4.4. Unwinding the roll
◦ Risk of blocking (store below 10 °C)◦ Recommendations:
- After unwinding and cutting the PVB film, allow the blanks to rest for 16 to 24 hours before use.- This will allow relaxation from eventual stretching during unwinding.
- Store a maximum of cut blanks equal to a roll of 250 meters in a pile.
4.5. Adhesion & Moisture control
(Adhesion is influenced by the moisture content).
The relation between the moisture content of the PVB and the relative humidity.
The fractional approach to moisture equilibrium (0.76mm PVB thickness) at ambient temperature.
The fractional approach to moisture equilibrium (0.76mm PVB thickness) at different temperatures
The moisture pick-up during short exposures to 50% relative humidity.
The relation between the adhesion and the moisture content of the PVB.
The relation between the adhesion and the moisture content of the PVB for different thicknesses and water content.
CSS correlation to Moisture Content and PVB Thickness (B5)
Doubling the PVB thickness reduces the CSS adhesion result to app. 66 % of the original value.
Other factors:(influencing level of adhesion)◦ The cleanliness of the glass surfaces (wash water quality and drying method)◦ The tin content of the ‘float’ glass.
The relation between the adhesion and the impact of the 2.27kg ball (5 pound).
ECE R43/Temperature:23 deg.C
- Cosmetic. (The shade band should follow the roof line of the windscreen, avoiding a “frowny appearance of the shade band”, once installed in the car)
◦ Saving in PVB loss (trimmings).
If the blank is shaped correctly the surface area gain can be up to 15%
Both the thickness and the ball drop performance will be variable from (originally) non-stretched PVB.
4.6.2. Warping of the blanks:
- Low investments.- Possible with refrigerated PVB.
The thickness is not significantly affected
- Slow and labour intensive.- Conditioning of the PVB required after stretching.- High risk of defects (wrinkling).
4.6.3. Expandable mandrels:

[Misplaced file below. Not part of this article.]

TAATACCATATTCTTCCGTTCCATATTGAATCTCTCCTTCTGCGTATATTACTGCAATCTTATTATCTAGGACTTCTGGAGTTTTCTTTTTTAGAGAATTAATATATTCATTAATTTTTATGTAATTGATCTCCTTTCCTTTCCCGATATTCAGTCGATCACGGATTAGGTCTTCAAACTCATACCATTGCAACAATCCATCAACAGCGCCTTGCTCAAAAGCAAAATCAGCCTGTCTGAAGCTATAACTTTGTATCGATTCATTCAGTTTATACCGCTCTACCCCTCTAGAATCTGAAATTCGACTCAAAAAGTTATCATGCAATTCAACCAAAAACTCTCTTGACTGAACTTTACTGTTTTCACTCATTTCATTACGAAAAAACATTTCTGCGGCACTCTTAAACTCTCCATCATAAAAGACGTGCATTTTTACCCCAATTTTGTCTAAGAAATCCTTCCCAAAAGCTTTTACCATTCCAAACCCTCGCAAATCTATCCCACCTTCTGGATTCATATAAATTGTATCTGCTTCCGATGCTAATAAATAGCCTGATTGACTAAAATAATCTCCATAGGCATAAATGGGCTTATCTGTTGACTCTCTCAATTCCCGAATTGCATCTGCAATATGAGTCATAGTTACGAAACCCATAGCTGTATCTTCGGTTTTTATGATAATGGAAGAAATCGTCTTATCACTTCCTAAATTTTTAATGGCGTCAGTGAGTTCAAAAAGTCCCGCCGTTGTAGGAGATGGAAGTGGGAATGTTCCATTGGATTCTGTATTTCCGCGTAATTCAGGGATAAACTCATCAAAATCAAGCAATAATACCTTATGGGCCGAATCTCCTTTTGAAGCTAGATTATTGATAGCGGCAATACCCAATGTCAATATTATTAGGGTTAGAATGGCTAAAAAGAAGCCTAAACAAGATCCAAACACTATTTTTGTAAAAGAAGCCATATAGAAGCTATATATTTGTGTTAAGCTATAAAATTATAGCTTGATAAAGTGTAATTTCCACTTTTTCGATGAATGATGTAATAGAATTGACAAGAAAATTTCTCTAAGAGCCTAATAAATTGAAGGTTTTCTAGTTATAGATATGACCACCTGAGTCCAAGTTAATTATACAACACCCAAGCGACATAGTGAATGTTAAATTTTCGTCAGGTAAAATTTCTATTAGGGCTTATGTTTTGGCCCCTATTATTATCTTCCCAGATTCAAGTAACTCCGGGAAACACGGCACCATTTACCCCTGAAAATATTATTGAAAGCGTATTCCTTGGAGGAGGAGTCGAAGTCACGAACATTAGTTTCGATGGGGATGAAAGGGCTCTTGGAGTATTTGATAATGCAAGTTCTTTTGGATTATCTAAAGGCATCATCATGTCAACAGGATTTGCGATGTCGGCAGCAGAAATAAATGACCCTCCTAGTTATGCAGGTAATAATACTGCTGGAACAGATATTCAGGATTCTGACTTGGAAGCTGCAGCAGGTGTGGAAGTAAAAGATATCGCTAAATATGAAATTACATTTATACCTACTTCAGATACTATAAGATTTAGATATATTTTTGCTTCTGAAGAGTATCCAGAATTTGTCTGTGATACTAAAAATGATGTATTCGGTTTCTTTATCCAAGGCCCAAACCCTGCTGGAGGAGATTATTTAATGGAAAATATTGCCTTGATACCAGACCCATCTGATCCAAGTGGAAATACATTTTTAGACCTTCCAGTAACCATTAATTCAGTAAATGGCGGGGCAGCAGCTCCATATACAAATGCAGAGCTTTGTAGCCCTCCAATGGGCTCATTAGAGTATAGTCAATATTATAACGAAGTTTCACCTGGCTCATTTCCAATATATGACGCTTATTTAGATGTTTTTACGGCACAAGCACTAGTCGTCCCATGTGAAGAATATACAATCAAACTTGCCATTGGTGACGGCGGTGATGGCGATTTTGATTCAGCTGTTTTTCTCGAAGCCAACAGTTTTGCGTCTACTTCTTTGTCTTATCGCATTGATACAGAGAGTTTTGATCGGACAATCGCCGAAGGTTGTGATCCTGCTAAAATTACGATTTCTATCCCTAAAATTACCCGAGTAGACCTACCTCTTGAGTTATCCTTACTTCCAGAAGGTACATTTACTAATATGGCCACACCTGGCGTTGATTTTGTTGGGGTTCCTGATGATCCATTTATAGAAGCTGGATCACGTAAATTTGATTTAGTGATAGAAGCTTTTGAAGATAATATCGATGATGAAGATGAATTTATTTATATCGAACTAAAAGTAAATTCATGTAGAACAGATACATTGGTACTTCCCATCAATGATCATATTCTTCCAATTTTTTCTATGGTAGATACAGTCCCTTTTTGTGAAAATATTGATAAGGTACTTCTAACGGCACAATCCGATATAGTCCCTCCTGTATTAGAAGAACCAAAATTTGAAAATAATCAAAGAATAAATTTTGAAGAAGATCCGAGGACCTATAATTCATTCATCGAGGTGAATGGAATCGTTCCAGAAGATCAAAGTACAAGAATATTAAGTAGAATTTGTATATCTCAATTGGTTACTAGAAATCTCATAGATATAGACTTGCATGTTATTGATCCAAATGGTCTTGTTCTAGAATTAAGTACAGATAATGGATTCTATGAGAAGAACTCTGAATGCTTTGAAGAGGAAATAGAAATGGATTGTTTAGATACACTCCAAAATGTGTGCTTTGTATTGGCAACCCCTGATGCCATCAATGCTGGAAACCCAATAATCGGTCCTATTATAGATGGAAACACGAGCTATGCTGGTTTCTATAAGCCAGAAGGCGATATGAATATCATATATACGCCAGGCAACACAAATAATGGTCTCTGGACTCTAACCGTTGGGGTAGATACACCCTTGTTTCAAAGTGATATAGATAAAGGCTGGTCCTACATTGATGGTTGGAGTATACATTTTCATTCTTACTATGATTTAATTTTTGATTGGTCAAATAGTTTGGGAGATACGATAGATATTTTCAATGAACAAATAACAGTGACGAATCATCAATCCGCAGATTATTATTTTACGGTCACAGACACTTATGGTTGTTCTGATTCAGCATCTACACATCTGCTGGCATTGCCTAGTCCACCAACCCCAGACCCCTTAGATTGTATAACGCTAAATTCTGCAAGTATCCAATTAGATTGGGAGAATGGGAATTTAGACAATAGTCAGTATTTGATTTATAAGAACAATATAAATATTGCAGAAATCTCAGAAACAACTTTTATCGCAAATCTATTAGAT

The PVB is wound hot, expanded, heated, etc.
Interleaved PVB is necessary(the stretchability of interlayer and interleaving film is important)Stretching cycle of 60 min. at 100 deg. C
- Conditioning necessary.- The surface pattern is altered.
4.6.4. Stretching on a fixed cone:
◦ The interleaved PVB is wounded under high tension onto a fixed pitch cone.
- Conditioning necessary- The surface pattern is altered.
4.6.5. Continuous stretching:
- The PVB is continuously stretched over a single variable pitch cone.
- Process is limited to 10 meters/min.- Temperature required is approximately 100 deg. C(to avoid shrinkage of the stretched PVB-blanks)
- Speed- Can be used for clear PVB and PVB with shaded band.- No further conditioning necessary (if correctly set).- A change in bending radius is easily achieved.
- Dimensional stability is reduced.- Variation in thickness.- High investment.- Risk of PVB drying.
4.6.5. Continuous stretching:
- The PVB is continuously stretched over a fixed-pitch cone array. Some of the cones are used for cooling.- A change in radius is achieved by changing the position of the film on the cone.
- Very high investment.- No significant advantage over the Ford Type A.
4.6.5. Continuous stretching:
- The PVB is continuously stretched over a system with variable heat and uniform stretching.- Mirror image of variable stretching with uniform heat.
Cut from PVB roll With Shade band
The blanks are cut afterwards from the wound-up roll in a rectangular shape but due to the shrinkage variability, the blanks change (over time) into an arc form.Author: Luc MoeyersonsTABLE OF CONTENTS4. PVB Preparation4.1. Stages of preparation4.2. Interleaved – Refrigerated4.3. Packaging4.4. Unwinding the roll4.5. Adhesion & Moisture controlCSS correlation to Moisture Content and PVB Thickness (B5)Remark:4.6. StretchingCut from PVB roll With Shade band